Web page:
Open your television and you might find one or two commercials for feminine hygiene products. Apart from feminine wash, you have products such as special deodorants, cleansers, scented sanitary napkins and panty liners, something called vaginal steaming (and yes, it is exactly what it sounds like), and the traditional douching. All of these products promise to keep your privates smelling and feeling clean throughout the day.
While they can sort of clean to a certain extent, it is not the kind of cleanse you want if you want to keep your intimate parts healthy. Cleanses are actually harming your reproductive health and increasing the risk of yeast and bacterial infection, among other changes you are forcing your body.
I did some research and found that, while the feminine hygiene industry earns around $2.7 in annual revenue, most of its products are unnecessary. In fact, incorrect use or prolonged exposure to these products may lead to some serious reproductive disorders.
The Dangers of Douching
Around 20 to 40 percent of women in the United States douche for hygienic purposes. But almost a hundred years ago, women douched for different purposes. From the 1920s to the 1950s, it was used as a form of birth control. Women would use thin-necked bottles and disinfectants such as Lysol, Coca-Cola (used as a cleaning agent back then), and vinegar as a fluid. Note that these fluids are extremely corrosive back then, but women believed that it could cleanse their vaginas after sex and get rid of the sperm that could get them pregnant.
It wasn’t until 1972 when the birth control pill was approved by the Food and Drug Administration. However, instead of going out of business, companies that made douches rebranded and advertised douche as a way to deodorize, clean, and prevent STIs and STDs. It’s a smart (albeit misleading) move which helped them exist until now despite the various forms of birth control in the market.
According to gynecologist Dr. Adelaide Nardone, modern douching fluids contain iodine, baking soda, and vinegar, ingredients found in modern cleansers which can affect the ecosystem in your vagina (Yes, there is an ecosystem of good and bad bacteria down there). These fluids can alter your pH or acidity levels, which could kill the good bacteria that are preventing pathogens and bad bacteria from causing a bacterial or fungal infection. In addition, the act of pushing a douche into your vagina and squirting water upwards could push the bacteria into your cervix, which would cause even more serious internal problems, including a pelvic infection.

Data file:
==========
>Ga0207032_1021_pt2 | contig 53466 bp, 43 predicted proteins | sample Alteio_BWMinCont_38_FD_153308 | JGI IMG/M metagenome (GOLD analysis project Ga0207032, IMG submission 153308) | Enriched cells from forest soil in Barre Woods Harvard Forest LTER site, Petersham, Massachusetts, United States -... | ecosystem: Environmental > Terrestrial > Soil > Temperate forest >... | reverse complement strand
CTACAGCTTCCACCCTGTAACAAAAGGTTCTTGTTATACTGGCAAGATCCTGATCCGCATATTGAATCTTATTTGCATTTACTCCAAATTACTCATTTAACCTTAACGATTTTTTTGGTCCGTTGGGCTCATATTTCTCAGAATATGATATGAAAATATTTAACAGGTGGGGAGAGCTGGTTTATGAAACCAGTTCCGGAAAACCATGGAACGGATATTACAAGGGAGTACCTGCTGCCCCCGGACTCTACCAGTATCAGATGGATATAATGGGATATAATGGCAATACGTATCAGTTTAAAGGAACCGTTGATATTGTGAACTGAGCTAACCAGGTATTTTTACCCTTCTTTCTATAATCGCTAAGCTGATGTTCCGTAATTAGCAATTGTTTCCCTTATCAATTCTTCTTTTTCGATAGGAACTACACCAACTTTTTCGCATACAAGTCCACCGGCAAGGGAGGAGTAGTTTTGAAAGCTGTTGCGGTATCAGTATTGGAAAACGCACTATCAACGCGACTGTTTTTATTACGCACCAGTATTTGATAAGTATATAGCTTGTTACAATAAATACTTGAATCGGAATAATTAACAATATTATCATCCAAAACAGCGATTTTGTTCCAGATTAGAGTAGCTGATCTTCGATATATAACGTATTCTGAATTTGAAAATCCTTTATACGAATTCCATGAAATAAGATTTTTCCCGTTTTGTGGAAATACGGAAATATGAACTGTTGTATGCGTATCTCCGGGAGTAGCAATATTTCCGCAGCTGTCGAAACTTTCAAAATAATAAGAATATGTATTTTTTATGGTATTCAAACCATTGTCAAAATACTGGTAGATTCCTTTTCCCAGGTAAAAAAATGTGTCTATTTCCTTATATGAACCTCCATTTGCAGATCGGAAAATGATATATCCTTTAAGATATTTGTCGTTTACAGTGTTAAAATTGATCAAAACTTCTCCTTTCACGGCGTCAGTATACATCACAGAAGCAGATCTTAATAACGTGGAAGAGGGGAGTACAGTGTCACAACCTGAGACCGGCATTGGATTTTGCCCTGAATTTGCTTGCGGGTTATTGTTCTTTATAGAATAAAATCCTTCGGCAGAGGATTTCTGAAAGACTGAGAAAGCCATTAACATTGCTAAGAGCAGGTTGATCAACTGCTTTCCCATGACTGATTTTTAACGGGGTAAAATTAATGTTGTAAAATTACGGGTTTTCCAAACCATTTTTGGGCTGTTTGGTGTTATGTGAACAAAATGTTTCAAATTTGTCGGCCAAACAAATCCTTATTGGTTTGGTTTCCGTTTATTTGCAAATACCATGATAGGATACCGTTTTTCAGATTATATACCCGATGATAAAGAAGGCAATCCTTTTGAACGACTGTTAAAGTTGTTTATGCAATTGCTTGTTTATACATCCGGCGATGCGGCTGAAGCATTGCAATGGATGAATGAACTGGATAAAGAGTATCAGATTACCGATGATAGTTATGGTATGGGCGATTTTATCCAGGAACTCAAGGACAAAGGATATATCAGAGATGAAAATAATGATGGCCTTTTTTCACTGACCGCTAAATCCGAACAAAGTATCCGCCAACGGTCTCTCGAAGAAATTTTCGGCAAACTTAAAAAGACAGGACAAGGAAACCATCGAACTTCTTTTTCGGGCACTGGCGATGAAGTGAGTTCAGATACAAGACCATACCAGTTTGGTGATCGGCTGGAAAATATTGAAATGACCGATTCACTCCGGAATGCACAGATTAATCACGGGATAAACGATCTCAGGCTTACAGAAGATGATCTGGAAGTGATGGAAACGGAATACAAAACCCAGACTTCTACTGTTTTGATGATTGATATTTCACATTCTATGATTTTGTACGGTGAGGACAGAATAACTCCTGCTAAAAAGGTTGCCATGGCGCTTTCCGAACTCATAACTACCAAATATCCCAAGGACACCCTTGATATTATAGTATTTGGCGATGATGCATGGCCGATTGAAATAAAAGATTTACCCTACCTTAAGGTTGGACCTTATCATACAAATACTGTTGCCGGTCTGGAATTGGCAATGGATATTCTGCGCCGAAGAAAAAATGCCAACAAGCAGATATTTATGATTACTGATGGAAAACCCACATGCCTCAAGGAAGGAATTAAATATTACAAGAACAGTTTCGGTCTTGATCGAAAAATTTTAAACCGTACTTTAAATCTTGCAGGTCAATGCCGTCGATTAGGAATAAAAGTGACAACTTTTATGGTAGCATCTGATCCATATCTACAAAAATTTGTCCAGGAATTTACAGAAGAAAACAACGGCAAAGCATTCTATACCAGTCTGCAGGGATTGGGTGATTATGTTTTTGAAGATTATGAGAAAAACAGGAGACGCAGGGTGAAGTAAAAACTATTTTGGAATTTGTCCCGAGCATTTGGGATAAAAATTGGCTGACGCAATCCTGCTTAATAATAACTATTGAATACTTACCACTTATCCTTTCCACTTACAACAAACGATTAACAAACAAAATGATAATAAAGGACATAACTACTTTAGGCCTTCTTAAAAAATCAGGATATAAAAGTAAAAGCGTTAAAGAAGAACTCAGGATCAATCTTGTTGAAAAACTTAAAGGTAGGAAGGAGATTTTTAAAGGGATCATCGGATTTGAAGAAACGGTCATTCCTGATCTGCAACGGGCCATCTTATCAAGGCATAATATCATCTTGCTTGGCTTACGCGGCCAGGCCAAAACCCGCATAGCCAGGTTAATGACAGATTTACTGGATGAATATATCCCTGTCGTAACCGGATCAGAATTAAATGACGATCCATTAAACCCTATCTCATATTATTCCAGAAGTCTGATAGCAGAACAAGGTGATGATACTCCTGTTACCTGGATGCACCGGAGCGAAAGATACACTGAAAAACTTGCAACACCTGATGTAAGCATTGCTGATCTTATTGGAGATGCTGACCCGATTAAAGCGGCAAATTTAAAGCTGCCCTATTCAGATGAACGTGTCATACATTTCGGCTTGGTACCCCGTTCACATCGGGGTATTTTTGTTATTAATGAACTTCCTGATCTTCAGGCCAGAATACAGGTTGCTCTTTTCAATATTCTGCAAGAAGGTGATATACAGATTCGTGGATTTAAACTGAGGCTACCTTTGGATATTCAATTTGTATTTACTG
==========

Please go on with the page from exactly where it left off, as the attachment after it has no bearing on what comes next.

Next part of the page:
Many women do this because of the misconception that douching is required if they want to be clean. However, the American College of Obstetricians and Gynecologists warn women against douching, though some continue to do so. Some women don’t feel comfortable by the discharge or their regular odor, so they use artificial scents to mask up the scent. This discharge, though, is the vagina at work, removing dead cells, blood, and harmful bacteria, and removing that could trap those inside.
Feminine wipes and feminine wash provide the same use as douches, but without the bottle and not as invasive. However, contrary to the advertisements, it’s not as necessary as it appears. Contrary to what it claims, being free of bacteria may imbalance your pH levels and cause vaginosis, an infection where pathogens take over because there are not enough good bacteria to protect the area and can only be cured with antibiotics.
Vaginal steaming is the act of sitting on a special chair — think of a toilet, but at the bottom of the hole is boiling water usually mixed with herbs and essences — and letting the steam cleanse your vagina. According to the services that offer it, it can provide an energetic release that balances female hormone levels. However, that’s not exactly true, and it’s more of a pseudo-science than an actual treatment.
If you can get past the risk of burning and scalding your private parts, you risk drying the skin outside your vagina, which could lead to chaffing and feeling uncomfortable dryness. The steam is also likely to disrupt your vaginal microbiome and reduce the barrier against infections. It might not reach your uterus, but allowing steam and organic items to enter your vagina could disrupt the ecosystem.
Why Are We Even Doing It?
What’s weird about these feminine hygiene advertisements is that they market their products as a need for all women, when in reality, the vagina is a self-cleaning body part. What douching, feminine wash, and all feminine hygiene products have in common is they all promise to make female genitals smelling clean.
Yes, because a vagina smelling like a sea breeze or a generic flower scent is natural, but God forbid a woman’s genitals smell the natural way it’s supposed to smell.
Gynecologists recommend that you don’t even need to do anything. The vagina is a self-cleaning body part and can naturally clean up unwanted bacteria and substances without the use of feminine hygiene products. They recommend simply cleaning the outer area with soap and water; if something doesn’t appear right, consult with a professional gynecologist.
Many women perceive vaginal discharge as undesirable and unnatural, but in some cases, it’s really a physiological and normal occurrence. In other countries, douching is not a common practice, and yet women can still survive without the products we have. Maybe the fact that women are expected to smell good everywhere might speak volumes about how we treat women. But really, instead of trying to fix the problem ourselves, maybe we should consider leaving our reproductive health to the doctors who can better understand what’s going on down there than all these feminine hygiene fads.